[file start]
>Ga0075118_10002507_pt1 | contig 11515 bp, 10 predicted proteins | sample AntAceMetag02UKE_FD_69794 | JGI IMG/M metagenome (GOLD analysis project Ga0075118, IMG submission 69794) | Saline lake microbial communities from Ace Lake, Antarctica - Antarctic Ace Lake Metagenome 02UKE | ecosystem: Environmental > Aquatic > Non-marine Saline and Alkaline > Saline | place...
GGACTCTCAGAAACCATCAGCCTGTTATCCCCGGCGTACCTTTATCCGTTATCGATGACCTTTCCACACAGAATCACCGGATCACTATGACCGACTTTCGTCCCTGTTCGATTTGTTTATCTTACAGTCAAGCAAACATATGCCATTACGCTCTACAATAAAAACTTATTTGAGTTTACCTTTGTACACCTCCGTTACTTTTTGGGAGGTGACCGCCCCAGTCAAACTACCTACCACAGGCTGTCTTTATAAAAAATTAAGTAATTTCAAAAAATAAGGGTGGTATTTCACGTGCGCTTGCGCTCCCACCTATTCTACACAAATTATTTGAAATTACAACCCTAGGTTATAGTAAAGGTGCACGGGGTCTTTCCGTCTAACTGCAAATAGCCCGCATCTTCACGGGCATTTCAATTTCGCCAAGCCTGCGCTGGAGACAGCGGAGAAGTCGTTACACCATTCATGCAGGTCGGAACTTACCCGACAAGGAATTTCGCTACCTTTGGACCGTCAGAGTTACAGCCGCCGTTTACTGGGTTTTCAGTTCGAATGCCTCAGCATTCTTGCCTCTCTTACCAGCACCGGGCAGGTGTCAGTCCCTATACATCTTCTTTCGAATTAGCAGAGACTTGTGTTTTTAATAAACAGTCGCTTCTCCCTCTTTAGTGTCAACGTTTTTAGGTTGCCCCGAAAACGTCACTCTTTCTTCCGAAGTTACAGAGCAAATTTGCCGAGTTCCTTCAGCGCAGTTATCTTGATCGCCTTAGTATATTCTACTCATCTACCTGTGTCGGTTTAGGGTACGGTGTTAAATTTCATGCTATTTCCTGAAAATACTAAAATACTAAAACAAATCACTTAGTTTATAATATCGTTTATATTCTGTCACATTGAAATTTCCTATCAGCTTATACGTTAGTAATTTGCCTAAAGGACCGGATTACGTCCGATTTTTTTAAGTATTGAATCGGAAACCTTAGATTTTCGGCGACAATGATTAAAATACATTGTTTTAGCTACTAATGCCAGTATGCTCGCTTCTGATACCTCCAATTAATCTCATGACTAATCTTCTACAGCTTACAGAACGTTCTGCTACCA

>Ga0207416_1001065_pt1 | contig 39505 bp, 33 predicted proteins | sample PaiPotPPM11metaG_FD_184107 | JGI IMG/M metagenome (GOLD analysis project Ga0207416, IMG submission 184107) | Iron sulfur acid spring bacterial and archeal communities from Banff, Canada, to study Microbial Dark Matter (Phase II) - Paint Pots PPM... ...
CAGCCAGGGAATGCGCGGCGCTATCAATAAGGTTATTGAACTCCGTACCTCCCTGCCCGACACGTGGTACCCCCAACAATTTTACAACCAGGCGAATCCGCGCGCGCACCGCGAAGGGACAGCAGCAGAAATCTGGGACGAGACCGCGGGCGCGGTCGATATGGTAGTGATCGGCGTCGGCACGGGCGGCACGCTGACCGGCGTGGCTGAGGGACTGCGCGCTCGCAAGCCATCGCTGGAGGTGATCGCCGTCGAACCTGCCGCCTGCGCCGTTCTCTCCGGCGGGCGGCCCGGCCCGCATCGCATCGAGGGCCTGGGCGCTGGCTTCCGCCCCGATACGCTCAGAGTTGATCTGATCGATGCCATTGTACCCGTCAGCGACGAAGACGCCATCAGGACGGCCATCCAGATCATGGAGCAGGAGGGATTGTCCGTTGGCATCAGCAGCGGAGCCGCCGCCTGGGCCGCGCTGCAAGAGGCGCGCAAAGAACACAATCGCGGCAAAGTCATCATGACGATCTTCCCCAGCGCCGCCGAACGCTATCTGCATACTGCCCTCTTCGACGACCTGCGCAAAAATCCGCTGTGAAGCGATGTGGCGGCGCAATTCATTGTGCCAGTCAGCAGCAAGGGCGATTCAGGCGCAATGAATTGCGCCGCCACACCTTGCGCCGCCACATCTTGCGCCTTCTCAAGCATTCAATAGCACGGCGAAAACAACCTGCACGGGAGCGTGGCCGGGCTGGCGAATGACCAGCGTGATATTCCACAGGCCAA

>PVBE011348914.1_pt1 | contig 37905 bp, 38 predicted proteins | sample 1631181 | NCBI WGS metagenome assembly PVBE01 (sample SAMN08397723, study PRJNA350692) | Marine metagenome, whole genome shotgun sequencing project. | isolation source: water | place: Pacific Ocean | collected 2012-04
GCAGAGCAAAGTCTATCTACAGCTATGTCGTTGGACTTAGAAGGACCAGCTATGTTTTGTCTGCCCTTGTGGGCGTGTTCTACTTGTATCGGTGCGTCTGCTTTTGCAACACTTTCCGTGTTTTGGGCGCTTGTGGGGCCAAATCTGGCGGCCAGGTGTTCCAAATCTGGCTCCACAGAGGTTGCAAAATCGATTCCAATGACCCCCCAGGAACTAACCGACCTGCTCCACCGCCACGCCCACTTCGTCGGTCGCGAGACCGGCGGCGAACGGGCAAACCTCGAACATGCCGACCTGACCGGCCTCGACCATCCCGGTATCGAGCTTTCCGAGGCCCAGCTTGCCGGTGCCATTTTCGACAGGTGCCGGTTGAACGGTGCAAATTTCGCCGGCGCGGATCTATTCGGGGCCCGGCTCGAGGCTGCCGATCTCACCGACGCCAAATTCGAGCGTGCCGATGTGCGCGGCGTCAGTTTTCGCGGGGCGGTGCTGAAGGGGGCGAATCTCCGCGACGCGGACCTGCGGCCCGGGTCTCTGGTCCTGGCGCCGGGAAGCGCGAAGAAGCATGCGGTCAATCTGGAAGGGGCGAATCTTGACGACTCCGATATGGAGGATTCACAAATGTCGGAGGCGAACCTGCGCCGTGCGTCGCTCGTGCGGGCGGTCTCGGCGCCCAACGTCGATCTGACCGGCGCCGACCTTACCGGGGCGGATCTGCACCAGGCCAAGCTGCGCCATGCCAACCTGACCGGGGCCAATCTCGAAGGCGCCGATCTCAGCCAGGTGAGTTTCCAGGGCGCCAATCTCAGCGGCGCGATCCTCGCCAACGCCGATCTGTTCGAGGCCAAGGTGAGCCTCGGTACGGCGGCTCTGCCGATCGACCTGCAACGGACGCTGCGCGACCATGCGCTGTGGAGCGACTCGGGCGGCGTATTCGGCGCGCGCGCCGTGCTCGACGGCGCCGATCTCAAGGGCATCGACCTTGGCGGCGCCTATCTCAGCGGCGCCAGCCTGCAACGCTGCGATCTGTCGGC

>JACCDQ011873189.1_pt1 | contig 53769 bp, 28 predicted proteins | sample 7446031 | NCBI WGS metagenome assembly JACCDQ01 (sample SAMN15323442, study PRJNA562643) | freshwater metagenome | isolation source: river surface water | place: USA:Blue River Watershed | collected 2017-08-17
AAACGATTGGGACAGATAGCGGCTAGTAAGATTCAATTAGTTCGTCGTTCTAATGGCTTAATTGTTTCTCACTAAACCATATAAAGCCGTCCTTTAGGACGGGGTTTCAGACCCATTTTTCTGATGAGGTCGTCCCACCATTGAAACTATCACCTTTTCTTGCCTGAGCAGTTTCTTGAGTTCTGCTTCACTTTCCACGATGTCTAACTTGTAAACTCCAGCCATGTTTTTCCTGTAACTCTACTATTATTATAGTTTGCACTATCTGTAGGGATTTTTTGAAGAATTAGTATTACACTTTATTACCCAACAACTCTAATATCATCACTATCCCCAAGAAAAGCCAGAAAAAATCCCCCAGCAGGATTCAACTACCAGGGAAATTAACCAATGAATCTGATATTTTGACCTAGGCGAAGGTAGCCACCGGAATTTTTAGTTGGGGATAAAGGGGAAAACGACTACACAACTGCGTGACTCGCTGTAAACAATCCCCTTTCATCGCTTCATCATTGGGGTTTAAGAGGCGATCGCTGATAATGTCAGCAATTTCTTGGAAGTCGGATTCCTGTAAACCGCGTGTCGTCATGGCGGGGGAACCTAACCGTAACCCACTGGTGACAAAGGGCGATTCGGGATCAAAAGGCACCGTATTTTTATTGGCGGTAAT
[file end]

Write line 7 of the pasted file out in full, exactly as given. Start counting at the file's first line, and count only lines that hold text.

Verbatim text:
>JACCDQ011873189.1_pt1 | contig 53769 bp, 28 predicted proteins | sample 7446031 | NCBI WGS metagenome assembly JACCDQ01 (sample SAMN15323442, study PRJNA562643) | freshwater metagenome | isolation source: river surface water | place: USA:Blue River Watershed | collected 2017-08-17